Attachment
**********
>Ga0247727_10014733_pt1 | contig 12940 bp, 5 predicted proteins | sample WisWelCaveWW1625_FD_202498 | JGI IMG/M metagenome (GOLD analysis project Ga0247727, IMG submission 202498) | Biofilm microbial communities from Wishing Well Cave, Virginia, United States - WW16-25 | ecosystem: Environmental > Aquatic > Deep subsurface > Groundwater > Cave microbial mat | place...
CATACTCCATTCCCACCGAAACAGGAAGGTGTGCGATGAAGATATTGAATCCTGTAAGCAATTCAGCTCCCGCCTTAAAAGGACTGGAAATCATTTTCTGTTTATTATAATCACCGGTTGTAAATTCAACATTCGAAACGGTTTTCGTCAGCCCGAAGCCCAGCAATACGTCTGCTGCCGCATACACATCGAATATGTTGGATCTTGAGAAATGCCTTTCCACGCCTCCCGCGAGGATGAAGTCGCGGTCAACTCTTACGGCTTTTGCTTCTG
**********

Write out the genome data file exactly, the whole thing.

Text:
>Ga0247727_10014733_pt1 | contig 12940 bp, 5 predicted proteins | sample WisWelCaveWW1625_FD_202498 | JGI IMG/M metagenome (GOLD analysis project Ga0247727, IMG submission 202498) | Biofilm microbial communities from Wishing Well Cave, Virginia, United States - WW16-25 | ecosystem: Environmental > Aquatic > Deep subsurface > Groundwater > Cave microbial mat | place...
CATACTCCATTCCCACCGAAACAGGAAGGTGTGCGATGAAGATATTGAATCCTGTAAGCAATTCAGCTCCCGCCTTAAAAGGACTGGAAATCATTTTCTGTTTATTATAATCACCGGTTGTAAATTCAACATTCGAAACGGTTTTCGTCAGCCCGAAGCCCAGCAATACGTCTGCTGCCGCATACACATCGAATATGTTGGATCTTGAGAAATGCCTTTCCACGCCTCCCGCGAGGATGAAGTCGCGGTCAACTCTTACGGCTTTTGCTTCTG